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Summary:

Coffee shops with free wifi are the web workers’ digital oases, allowing us to flit from coffee to cake, sucking down bits and bites. For those without a home office, or access to a coworking community, such locations can quickly become our nomadic offices. So with […]

Coffee shops with free wifi are the web workers’ digital oases, allowing us to flit from coffee to cake, sucking down bits and bites. For those without a home office, or access to a coworking community, such locations can quickly become our nomadic offices.

So with this in mind, it’s great to hear the that last week, the UK’s Pret a Manger launched free wifi access in around 90% of its stores. ‘Pret‘ is well known for its ethical business practices and healthy, freshly made food, so it makes for a nice alternative to the usual Starbucks hourly charge (as much as £5/hour!) or the unappealing McDonalds environment.

Curiously the company isn’t tying use of wifi to purchases within its stores or to a timed usage limit, noting that in trials at larger outlets customers tended not to take advantage of those facts.

Some analysts are predicting that, with the proliferation of cheap pay monthly and pay-as-you-go 3G mobile broadband options throughout the UK (as little as £10/month for HSDPA tarriffs), locations with paid wifi access will likely tend towards free access, making revenue from other sources.

Pret executives have publically noted that the cost to their business is minimal – roughly £80k to setup nationally & £20k/month to operate – but the value to their 1.5m weekly customers is immeasurable. For other wifi location owners, it’s entirely possible free access could be tied to store purchases – at Cafe Ollo in Huddersfield, each purchase is accompanied by a 1-hour code issued as a WEP key for the cafe’s wifi network.

As the UK has seen the failure of a number of municipal wifi projects (and FON!), pressure from 3G and creative revenue streams may mean that free public wifi will be an increasingly available public good.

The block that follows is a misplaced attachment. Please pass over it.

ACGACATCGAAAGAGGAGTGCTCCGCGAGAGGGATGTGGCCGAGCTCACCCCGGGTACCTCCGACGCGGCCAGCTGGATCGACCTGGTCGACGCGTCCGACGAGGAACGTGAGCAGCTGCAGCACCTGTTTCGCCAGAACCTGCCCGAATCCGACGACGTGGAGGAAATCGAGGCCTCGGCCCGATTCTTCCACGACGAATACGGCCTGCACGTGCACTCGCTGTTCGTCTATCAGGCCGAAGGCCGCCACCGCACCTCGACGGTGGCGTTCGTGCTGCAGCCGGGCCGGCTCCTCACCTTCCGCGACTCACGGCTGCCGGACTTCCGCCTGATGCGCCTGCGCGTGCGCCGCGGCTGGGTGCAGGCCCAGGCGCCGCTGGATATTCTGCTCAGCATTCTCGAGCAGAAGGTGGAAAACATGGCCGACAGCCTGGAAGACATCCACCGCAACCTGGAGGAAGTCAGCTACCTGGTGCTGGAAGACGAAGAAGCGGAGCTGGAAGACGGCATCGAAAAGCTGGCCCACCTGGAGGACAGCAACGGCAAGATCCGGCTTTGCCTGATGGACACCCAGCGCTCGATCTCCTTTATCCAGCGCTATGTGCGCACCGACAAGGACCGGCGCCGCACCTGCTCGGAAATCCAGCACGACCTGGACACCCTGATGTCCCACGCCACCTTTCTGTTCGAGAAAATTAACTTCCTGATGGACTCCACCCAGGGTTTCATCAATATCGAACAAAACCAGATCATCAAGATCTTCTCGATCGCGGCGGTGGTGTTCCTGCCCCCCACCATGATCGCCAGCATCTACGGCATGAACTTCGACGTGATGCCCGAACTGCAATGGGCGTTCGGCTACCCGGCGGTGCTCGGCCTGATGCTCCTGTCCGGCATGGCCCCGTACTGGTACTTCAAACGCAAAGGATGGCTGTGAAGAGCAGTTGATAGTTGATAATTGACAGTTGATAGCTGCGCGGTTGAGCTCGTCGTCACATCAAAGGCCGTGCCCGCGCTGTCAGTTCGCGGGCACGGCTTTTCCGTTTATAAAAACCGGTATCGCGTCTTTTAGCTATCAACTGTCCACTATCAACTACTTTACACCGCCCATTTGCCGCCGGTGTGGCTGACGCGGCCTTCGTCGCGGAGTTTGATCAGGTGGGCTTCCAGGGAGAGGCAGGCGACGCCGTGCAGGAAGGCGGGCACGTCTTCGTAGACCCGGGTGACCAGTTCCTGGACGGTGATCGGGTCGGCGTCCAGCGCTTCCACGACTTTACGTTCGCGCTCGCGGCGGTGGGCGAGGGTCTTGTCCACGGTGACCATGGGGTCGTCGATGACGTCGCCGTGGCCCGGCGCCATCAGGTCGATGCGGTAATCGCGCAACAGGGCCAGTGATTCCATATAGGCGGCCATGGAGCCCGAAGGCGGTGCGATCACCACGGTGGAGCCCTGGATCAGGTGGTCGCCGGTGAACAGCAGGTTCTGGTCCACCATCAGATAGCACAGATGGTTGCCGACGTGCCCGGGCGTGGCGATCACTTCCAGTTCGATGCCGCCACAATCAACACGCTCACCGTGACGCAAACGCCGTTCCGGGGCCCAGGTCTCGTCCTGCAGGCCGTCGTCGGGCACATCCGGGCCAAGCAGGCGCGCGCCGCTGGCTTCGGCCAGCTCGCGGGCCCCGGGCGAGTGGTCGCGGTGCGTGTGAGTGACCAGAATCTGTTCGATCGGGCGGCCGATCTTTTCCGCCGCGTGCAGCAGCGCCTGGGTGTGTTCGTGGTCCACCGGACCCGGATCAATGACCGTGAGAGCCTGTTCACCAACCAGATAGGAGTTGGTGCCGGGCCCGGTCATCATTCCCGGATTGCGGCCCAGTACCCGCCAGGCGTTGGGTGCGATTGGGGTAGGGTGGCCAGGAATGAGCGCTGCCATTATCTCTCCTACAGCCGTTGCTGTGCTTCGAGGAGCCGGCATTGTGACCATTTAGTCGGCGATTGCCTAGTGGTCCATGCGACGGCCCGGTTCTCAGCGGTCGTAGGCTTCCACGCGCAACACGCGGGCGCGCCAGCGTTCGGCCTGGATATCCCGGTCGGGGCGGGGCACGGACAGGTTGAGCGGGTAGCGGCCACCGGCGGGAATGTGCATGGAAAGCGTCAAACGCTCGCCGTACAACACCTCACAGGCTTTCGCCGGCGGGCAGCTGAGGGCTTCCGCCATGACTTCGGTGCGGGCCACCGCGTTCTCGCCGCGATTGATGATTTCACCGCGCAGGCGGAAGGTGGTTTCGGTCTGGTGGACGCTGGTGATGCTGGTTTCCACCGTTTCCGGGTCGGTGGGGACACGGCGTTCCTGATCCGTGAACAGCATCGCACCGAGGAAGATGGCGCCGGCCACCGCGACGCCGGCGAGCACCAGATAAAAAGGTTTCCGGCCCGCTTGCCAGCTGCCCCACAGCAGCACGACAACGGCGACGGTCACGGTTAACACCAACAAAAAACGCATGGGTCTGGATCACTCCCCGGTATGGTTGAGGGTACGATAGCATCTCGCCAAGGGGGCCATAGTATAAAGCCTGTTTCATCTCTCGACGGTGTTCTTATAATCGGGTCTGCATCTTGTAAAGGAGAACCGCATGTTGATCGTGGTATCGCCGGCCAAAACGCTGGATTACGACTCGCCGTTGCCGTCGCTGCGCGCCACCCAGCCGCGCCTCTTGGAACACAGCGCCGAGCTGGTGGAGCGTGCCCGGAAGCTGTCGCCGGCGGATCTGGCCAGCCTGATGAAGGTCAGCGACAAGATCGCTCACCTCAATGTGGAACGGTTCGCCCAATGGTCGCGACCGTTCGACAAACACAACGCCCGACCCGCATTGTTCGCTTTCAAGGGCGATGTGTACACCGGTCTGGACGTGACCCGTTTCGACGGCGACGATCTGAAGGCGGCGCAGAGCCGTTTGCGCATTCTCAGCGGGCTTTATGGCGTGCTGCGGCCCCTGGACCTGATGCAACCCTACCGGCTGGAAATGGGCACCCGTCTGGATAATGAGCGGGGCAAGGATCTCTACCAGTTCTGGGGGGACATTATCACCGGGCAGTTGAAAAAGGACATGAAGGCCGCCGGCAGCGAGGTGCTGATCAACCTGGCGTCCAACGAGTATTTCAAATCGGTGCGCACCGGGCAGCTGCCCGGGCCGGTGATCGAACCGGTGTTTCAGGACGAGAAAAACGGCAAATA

Oh, and as if Pret needed further geek credibility, the company has ‘open sourced’ its most popular recipes!

(Image courtesy of Jon In 60 Seconds)

By Imran Ali

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  1. This is great news to those that (like myself) regularly use cafe’s as informal business meeting locations but balk at the cost of paying for an hours Wifi access.

    Why it’s taken this long for someone like Pret to get on board with free Wifi is beyond me. Like you’ve said in your article, the value to the customer is immeasurable. Personally, I would make a point of using the cafe that offers free Wifi over it’s paid-for rivals.

    Sadly there’s no-where yet in Peterborough so I’ve invested in a USB broadband modem for the time being. Maybe the likes of Starbucks and Cafe Nero will follow Pret’s example soon!

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  2. Awesome. I often buy Pret’s sandwiches in London. Free wifi makes my lunch even better.

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  3. Hey Imran

    Thanks for using my Scroobl image in your write up and thanks for attributing it properly!

    Feel free to use any of my images or if you need one done for a specific post, let me know in advance and I will come up with something

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  4. [...] December we reported that the U.K.’s Pret a Manger chain was launching free WiFi access — now it seems they’re set to be joined by Starbucks, at just over 500 locations [...]

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